U.S. aids Bolivia flood victims, but Chavez helps more

, March 5, 2007

TRINIDAD, Bolivia: A U.S. cargo plane on Monday delivered more than US$1.1 million (€834,000) worth of medicine and supplies to Bolivia's flood-ravaged eastern lowlands, yet American aid was dwarfed by the US$15 million (€11.4 million) pledge from ideological rival Venezuela.

A rainy season supercharged by the El Nino climate phenomenon has swamped the Bolivian states of Beni and Santa Cruz, killing 41 people, driving thousands from their homes and triggering an outbreak of dengue, with some 1,950 confirmed or suspected cases so far.

The U.S. donation included vaccinations, pumps, towels and containers for fresh water, as well as cash to help repair the region's washed-out highways and a donation to the local Red Cross. Monday's delivery brings total U.S. flood aid to US$1.5 million (€1.15 million).

International aid continues to arrive in Trinidad, whose outlying neighborhoods have been underwater for weeks.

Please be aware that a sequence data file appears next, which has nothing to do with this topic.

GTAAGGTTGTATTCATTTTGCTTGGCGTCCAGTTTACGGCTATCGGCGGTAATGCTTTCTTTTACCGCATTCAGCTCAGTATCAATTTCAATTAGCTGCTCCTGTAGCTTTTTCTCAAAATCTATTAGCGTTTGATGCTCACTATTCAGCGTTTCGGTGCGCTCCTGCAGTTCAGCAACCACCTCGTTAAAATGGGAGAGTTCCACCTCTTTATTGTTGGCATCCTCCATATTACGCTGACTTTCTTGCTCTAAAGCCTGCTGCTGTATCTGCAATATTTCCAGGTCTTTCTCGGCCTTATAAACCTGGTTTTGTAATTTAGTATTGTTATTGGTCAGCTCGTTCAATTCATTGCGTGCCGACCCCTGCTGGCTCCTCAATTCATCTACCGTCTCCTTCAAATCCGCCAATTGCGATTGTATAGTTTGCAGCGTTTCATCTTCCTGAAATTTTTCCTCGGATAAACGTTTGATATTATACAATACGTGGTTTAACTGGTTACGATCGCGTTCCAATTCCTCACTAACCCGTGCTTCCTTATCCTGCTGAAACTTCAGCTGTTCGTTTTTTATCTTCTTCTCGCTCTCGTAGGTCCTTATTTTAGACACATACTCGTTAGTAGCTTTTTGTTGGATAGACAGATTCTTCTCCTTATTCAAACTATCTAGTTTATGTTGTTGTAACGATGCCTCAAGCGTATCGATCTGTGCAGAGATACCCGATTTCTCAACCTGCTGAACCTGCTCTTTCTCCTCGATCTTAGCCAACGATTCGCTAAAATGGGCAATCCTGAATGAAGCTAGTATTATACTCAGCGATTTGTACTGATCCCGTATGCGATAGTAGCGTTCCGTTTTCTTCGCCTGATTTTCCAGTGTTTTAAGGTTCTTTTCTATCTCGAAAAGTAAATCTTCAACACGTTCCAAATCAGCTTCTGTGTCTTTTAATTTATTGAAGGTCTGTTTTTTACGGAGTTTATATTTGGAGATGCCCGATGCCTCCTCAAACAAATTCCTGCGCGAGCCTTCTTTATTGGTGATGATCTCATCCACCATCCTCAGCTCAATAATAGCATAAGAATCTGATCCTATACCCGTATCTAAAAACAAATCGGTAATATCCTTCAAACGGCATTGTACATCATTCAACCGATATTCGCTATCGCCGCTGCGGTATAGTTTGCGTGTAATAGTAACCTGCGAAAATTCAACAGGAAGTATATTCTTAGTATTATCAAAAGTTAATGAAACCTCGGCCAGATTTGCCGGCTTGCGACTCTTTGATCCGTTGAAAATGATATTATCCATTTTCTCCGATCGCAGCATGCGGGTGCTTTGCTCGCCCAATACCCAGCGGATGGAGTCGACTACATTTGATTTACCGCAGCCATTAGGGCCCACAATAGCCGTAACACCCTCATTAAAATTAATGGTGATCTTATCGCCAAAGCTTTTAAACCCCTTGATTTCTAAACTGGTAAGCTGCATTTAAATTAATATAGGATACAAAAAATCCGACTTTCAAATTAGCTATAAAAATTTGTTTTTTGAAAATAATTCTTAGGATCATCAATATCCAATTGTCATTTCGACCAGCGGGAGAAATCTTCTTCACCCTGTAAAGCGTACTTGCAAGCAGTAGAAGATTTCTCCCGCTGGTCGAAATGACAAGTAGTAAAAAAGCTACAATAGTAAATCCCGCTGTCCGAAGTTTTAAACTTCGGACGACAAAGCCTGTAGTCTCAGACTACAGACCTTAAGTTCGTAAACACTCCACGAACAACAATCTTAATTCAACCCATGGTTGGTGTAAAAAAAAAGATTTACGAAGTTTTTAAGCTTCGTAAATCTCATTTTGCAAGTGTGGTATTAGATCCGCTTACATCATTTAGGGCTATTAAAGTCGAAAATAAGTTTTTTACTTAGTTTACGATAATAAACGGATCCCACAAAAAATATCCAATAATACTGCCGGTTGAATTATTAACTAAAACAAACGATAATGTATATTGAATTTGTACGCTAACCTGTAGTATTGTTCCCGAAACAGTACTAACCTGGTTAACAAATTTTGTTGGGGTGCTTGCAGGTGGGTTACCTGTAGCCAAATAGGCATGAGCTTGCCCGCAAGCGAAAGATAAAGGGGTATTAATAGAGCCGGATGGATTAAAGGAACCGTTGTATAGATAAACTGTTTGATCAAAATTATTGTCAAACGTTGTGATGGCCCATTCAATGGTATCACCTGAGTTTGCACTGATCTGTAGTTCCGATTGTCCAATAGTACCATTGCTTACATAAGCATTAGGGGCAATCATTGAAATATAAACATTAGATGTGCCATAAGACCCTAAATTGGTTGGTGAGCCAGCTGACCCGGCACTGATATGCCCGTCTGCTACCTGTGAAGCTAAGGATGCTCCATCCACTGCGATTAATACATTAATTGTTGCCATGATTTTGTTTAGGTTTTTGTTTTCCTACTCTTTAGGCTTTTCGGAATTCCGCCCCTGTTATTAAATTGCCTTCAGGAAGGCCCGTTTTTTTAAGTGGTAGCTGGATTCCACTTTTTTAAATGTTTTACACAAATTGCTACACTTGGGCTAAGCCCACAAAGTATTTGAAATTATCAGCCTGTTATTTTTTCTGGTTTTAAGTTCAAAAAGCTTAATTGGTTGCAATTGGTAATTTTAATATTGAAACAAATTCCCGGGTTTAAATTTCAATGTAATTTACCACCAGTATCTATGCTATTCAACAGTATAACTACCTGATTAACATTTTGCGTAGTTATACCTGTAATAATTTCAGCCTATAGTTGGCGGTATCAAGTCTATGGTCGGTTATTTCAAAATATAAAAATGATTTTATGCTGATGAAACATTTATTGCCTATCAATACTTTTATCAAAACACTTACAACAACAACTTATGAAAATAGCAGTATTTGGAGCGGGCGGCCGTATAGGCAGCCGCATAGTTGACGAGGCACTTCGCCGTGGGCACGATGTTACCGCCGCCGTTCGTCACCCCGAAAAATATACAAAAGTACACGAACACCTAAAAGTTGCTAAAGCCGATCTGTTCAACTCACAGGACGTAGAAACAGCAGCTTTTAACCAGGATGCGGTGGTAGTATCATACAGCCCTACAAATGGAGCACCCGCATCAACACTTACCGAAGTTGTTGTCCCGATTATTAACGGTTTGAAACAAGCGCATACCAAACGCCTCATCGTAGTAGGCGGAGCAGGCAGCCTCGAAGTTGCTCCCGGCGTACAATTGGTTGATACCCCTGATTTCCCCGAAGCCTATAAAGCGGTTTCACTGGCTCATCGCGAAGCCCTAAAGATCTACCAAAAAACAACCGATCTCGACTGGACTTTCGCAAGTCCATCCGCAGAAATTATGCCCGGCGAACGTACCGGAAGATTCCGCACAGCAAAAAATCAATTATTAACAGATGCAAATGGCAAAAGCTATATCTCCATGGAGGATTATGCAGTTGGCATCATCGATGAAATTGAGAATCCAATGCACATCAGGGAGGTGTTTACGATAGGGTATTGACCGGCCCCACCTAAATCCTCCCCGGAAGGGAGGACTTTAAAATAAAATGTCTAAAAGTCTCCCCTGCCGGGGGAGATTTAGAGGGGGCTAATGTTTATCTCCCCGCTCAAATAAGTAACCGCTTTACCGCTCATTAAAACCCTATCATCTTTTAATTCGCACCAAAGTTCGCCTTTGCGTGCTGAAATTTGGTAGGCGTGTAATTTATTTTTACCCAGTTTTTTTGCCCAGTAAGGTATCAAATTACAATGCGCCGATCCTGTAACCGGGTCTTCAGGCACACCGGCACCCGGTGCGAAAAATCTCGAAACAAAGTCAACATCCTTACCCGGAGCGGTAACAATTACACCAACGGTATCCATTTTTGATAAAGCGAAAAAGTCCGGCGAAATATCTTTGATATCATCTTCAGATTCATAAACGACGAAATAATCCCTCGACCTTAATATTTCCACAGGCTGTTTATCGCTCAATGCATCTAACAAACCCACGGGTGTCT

Venezuela's socialist government has pledged US$15 million (€11.4 million) in total aid, sending a squadron of helicopters to deliver food to remote villages isolated by the floodwaters. Argentina has also sent helicopters, and Mexico has sent three cargo planes full of supplies.

Cuba's Communist Party newspaper Granma reported that Cuba sent a planeload of aid on Sunday and it said 400 doctors — possibly part of the 1,700-member Cuban medical detachment in the country — were working from tents to help flood victims.

Bolivian officials warned on Monday that floodwaters would continue to swell rivers on their way toward the Amazon.

U.S. Ambassador to Bolivia Philip Goldberg accompanied Monday's aid flight, and gave short speech on the tarmac as the goods were unloaded.

But as the ambassador concluded his remarks, a torrential rain began to fall, prompting the small crowd to seek cover under the giant wings of the Hercules C-130 cargo plane.

"Now we're all under the protection of the United States," Goldberg quipped, as fat raindrops blew in under the makeshift shelter. "Though I realize it's not a total protection."

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